The Hiawatha light-rail line may be popular with riders, but the Twin Cities' first rail transit project is on John McCain's list of political pork.

Democrat Martin Sabo, the longtime Minneapolis congressman now retired, had delivered $120 million in federal earmarks for the $715 million transit project by the 2001 groundbreaking.

But three months earlier, McCain rose in the Senate to excoriate Sabo's latest $50 million earmark for the Hiawatha line as one of many comprising "one of the most gluttonous, pork-driven, self-serving spending agendas we've seen yet."

McCain, who accepted the Republican Party's presidential nomination this week, rose to prominence as a critic of pork and earmarks, a politically popular position. But now Democrats hoping to make political hay cite a half-dozen examples of Minnesota earmarks he's opposed. Their Republican National Convention counter-spin website this week highlighted some of his jabs.

They include his erroneous claim that a big agricultural cooperative was reaping millions in federal farm subsidies, his criticism of funding for a science and engineering building at the University of St. Thomas and his questioning of seed money for a pilot program providing affordable health insurance to farmers.

Yet those who have benefited from earmarks say there's another side. Elwyn Tinklenberg, now running for Congress as a DFLer in the Sixth District, was state commissioner of transportation when ground was broken for Hiawatha.

"There are good earmarks, and there are bad earmarks," Tinklenberg said. He said the key distinction is how thoroughly potential earmarks have been vetted, as opposed to merely reflecting the pet priorities of a Congress member or lobbyist.

McCain was one of only 18 members of Congress who abstained from any earmarking of 2008 appropriations bills.

'We keep not a single cent'

One of McCain's attacks on earmarks turns out to be misleading. In a 2002 farm bill debate, he claimed that CHS Inc., a food and energy cooperative based in Inver Grove Heights, garnered $16 million in public wheat and corn subsidies.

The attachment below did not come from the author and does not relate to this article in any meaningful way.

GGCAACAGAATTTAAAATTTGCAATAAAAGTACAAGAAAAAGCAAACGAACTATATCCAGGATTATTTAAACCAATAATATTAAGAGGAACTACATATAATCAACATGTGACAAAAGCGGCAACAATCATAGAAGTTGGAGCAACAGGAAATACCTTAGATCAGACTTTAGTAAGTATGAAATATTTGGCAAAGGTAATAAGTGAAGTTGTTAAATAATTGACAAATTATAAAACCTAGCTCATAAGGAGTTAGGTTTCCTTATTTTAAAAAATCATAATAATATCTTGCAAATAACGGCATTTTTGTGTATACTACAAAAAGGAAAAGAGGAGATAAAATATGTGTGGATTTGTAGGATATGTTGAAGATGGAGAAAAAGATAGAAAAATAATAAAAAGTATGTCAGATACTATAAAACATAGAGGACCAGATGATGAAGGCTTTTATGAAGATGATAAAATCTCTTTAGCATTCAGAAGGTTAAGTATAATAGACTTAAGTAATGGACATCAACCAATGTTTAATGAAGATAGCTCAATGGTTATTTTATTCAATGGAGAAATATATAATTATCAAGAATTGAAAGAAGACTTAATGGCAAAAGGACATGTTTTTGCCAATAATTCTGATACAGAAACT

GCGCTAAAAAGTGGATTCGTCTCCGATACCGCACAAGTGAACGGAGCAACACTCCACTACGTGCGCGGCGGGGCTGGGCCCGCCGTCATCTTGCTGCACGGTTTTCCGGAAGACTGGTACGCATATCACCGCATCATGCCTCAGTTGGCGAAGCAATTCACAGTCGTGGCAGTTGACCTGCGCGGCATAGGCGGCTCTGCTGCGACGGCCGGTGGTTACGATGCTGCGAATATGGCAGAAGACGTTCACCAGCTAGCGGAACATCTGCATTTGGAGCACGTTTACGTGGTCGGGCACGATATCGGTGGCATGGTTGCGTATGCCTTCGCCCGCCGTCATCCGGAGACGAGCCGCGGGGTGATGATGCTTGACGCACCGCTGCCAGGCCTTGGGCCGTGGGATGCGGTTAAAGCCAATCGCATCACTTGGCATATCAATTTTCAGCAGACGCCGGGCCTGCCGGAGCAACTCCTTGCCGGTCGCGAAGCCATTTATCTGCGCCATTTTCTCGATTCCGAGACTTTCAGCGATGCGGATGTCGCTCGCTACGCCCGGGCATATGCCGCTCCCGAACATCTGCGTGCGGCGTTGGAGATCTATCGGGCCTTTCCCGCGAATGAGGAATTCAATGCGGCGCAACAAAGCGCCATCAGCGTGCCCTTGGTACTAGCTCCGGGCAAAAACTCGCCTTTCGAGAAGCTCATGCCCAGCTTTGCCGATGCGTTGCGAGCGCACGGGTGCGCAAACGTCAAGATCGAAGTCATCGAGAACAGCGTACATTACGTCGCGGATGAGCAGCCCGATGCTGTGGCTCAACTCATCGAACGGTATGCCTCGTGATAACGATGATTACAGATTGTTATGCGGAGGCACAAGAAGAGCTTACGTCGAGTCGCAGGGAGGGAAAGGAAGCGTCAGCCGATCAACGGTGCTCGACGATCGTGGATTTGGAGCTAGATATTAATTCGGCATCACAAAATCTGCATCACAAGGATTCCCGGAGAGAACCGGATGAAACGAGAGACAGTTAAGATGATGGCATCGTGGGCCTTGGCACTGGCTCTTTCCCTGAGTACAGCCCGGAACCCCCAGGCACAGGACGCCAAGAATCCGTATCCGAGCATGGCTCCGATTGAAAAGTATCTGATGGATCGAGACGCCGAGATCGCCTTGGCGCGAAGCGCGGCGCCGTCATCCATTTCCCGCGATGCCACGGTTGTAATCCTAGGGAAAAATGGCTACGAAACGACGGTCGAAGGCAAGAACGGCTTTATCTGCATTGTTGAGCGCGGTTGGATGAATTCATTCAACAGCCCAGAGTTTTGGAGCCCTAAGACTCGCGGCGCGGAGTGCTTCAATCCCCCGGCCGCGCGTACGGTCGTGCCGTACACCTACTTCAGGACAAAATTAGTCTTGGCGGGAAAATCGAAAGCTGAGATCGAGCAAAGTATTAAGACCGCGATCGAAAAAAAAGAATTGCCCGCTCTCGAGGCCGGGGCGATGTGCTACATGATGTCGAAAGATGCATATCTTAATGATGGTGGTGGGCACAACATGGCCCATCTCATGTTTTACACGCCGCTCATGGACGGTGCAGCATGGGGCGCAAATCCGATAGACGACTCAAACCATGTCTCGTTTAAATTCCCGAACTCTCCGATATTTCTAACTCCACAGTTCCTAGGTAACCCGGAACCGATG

Not so, said company spokeswoman Lani Jordan. The company merely has long served as the pass-through agent for federal payments to farmers, saving federal administrative costs.

"We keep not a single cent," she said. "I spend a lot of time trying to correct the idea that we're the largest recipient of farm payments in the universe."

St. Thomas did get the $15.5 million it sought, and which McCain highlighted in 1992 remarks: "I think the American people deserve an explanation of why these specific institutions deserve taxpayer money without competition, review by their academic peers, or detailed justification."

University spokesman Doug Hennes said the earmark paid for about 40 percent of the Frey Science and Engineering Center.

The university had gone to Sabo, a senior member in the House appropriations process. "We went through all the channels that people go through to get earmarks," Hennes said, including a mandated federal peer review. The university argued that more scientists and engineers would be good for the region, producing more research, Hennes said.

Also benefiting from an earmark that McCain criticized were twin cooperative associations in Minnesota and Wisconsin that are piloting programs for affordable health insurance for farmers and allied workers. Each group got about $2.2 million in seed money. Bill Oemichen, the president for both associations, said high premiums for scanty health coverage is driving workers off farms.

"I don't know if I want to get into the politics. I understand why Sen. McCain is concerned about the earmarks, but we're at least as meritorious as the other earmarks," Oemichen said.

Steve Brandt • 612-673-4438